Structures of patriarchy and capital in the family
The concern with maintenance, whether the totality to be maintained be seen as one in harmony – as in sociological functionalism – or as one in contradiction – as in materialist 'functionalism' – tends in the first case to the effacement of history altogether and a consequent tendency to universalise a historically specific social formation, or in the second to the displacement of the effectivity of history away from the family and onto other formations, such as class. This displacement is by no means to be dismissed as crude economic determinism, but its significance here is that the family is in fact emptied of all social significance in such a way that it becomes merely the vehicle of the reproduction of existing relations of production. In both cases of functionalism – the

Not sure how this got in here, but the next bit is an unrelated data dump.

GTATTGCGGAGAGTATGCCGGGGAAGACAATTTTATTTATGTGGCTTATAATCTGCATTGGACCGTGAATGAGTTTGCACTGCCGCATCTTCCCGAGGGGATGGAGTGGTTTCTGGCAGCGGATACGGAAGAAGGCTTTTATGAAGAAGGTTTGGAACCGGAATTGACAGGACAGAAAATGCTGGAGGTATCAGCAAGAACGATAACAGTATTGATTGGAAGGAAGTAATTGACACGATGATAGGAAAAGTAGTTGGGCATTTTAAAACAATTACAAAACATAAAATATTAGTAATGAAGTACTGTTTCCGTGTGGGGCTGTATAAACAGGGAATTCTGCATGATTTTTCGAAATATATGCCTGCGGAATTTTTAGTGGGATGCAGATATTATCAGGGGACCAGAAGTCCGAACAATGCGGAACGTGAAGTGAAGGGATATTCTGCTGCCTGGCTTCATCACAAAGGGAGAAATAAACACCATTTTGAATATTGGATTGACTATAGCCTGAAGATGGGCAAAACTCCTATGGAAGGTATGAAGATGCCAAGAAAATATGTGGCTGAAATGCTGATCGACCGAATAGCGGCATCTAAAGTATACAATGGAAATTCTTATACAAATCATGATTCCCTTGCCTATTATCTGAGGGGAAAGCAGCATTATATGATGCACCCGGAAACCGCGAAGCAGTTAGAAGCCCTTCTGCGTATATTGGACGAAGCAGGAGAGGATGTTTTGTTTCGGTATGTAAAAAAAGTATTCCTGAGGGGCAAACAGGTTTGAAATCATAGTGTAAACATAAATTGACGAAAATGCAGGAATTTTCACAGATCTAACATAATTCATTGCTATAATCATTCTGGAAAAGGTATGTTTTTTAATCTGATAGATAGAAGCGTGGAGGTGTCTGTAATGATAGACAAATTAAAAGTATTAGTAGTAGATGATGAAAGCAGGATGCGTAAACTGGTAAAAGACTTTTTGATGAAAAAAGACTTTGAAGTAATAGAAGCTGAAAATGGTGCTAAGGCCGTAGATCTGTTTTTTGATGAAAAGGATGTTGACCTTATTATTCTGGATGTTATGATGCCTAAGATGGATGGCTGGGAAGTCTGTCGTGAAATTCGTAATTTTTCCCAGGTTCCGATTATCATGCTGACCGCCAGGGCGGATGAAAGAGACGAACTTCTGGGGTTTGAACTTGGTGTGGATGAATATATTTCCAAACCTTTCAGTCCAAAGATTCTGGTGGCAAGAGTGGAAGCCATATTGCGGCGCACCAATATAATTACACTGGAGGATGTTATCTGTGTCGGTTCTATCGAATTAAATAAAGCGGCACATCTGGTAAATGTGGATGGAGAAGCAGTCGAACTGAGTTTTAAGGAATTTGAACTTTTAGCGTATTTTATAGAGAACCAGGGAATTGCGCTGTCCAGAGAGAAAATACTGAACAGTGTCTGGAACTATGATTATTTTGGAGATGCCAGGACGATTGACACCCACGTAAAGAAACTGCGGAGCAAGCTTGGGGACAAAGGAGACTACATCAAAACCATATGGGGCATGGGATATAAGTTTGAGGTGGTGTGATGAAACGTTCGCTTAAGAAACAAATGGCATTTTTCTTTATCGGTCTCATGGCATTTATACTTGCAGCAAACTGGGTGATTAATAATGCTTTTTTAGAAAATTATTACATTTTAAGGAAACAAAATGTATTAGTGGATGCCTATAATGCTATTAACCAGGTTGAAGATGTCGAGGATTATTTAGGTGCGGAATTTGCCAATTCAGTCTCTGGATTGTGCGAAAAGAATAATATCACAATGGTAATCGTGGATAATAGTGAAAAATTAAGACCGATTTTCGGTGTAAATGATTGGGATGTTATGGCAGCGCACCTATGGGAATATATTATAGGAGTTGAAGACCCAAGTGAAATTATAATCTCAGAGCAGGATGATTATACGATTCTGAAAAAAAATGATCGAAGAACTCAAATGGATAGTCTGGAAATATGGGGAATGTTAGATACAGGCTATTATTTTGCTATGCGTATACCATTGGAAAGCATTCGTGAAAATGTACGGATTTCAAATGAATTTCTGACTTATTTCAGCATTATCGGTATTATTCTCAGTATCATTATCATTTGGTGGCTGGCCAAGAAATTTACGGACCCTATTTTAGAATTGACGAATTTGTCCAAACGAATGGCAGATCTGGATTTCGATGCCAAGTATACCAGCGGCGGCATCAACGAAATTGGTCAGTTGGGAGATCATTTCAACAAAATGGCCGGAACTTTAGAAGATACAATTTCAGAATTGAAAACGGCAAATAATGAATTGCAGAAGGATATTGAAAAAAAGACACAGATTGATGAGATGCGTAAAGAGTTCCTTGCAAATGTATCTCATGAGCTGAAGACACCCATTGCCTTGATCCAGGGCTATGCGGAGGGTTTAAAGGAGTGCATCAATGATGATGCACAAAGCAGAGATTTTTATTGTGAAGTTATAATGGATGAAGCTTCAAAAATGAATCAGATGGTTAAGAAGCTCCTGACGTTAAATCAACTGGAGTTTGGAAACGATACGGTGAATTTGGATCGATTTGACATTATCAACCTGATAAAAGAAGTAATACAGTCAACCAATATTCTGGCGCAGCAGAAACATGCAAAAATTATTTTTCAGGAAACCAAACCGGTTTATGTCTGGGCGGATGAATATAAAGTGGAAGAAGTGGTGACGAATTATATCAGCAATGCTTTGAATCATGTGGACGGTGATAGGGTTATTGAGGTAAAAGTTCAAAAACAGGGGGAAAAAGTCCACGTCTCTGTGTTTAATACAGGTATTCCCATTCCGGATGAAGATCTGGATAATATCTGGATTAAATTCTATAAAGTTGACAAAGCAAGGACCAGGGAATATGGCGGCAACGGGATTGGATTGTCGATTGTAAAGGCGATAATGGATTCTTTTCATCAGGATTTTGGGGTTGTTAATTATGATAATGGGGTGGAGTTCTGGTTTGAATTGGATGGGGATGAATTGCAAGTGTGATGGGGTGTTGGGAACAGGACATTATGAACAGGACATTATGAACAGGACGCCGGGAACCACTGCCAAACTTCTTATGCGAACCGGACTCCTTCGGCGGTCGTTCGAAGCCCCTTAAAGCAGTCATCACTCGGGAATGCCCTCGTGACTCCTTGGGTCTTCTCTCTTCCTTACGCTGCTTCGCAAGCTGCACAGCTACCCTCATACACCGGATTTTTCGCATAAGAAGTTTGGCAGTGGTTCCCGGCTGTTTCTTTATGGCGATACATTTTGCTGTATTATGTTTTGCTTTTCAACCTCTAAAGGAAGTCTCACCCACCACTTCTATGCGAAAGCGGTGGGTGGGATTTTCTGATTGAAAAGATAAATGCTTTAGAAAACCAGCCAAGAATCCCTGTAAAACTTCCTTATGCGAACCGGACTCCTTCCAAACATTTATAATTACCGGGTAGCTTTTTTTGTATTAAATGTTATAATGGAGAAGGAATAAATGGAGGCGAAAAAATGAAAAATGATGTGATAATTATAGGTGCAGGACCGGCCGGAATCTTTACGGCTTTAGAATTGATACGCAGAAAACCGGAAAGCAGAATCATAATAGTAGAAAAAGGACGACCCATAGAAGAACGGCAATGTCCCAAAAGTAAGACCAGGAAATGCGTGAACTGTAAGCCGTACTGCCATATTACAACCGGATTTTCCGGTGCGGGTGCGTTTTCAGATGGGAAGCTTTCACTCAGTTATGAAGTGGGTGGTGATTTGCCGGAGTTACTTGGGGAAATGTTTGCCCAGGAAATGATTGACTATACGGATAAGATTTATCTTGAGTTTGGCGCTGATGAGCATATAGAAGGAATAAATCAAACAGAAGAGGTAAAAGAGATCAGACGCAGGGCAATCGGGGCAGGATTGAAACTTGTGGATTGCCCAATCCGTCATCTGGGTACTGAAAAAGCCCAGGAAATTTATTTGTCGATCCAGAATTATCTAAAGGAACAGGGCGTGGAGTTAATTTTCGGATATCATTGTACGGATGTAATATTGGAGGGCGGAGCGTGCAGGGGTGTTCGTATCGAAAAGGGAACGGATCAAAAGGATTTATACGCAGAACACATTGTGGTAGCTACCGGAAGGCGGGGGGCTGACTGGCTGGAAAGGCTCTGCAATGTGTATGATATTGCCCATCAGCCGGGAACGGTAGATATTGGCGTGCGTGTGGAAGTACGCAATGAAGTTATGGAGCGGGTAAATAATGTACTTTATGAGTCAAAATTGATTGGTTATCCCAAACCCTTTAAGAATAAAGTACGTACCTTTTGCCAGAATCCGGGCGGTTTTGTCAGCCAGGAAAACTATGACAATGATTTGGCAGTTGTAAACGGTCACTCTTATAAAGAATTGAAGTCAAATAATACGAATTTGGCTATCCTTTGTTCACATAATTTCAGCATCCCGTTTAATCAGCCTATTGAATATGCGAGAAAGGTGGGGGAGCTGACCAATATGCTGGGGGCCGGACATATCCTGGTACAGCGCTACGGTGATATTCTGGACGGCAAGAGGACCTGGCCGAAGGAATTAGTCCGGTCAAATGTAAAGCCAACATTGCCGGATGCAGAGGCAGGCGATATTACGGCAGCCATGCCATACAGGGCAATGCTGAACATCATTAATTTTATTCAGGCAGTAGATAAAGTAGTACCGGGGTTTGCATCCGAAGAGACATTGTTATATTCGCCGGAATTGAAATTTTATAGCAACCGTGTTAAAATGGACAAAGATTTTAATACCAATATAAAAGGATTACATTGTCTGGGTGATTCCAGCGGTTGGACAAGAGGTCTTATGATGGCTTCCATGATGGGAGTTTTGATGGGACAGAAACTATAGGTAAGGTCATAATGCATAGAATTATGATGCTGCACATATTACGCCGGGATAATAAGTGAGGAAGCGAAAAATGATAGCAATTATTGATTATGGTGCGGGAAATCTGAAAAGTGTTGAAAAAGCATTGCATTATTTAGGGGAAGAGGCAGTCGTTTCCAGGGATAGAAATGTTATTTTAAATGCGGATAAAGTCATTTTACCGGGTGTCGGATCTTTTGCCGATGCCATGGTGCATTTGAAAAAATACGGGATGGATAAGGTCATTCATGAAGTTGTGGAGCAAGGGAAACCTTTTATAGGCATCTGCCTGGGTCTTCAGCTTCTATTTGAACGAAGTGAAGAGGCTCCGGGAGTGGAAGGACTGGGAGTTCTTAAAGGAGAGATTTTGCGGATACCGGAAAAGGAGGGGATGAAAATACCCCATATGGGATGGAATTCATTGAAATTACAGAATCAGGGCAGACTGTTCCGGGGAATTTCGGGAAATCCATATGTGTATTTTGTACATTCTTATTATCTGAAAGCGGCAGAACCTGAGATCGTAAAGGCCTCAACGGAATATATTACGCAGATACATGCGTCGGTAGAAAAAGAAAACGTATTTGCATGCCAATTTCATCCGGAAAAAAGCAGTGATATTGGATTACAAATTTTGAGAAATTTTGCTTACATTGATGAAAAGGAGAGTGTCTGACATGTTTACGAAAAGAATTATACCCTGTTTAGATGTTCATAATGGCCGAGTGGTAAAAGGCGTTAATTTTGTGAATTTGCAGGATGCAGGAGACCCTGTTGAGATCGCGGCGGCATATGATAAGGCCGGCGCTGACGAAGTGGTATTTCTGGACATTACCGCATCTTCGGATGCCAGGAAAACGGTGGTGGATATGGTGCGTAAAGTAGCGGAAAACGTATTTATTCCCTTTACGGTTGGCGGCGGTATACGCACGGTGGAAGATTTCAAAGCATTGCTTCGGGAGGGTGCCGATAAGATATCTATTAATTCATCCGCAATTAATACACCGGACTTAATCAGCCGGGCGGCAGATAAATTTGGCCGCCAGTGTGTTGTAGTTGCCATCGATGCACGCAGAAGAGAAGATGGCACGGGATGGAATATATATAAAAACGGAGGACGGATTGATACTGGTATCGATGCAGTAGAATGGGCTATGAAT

sociological and the materialist – the family is thought as the non-contradictory site of socially necessary activities such as 'pattern maintenance' (ideological reproduction) and 'tension management' (psychological renewal of labour power). The terms 'pattern maintenance' and 'tension management' are taken from the sociologist Talcott Parsons's functionalist analysis of the nuclear family, and the bracketed terms are of the sort frequently mobilised in marxist analyses of the family. What I am suggesting by juxtaposing the language of such different traditions is that in spite of differences in terminology, both approaches share a similar orientation (Middleton, 1974) because the question they both attempt to answer – how is it possible for the family to exist? – is a functionalist one. And both see the family as the transmitter or repository of social forces the site of whose real operation lies outside itself. If this is indeed the case, then it is no wonder that the family can be referred to only as crucial (and so on) for the continuation or reproduction of a social order, for many of the existing analyses which attempt to specify its effectivity relegate it, paradoxically, to the status of what may be termed an empty signifier.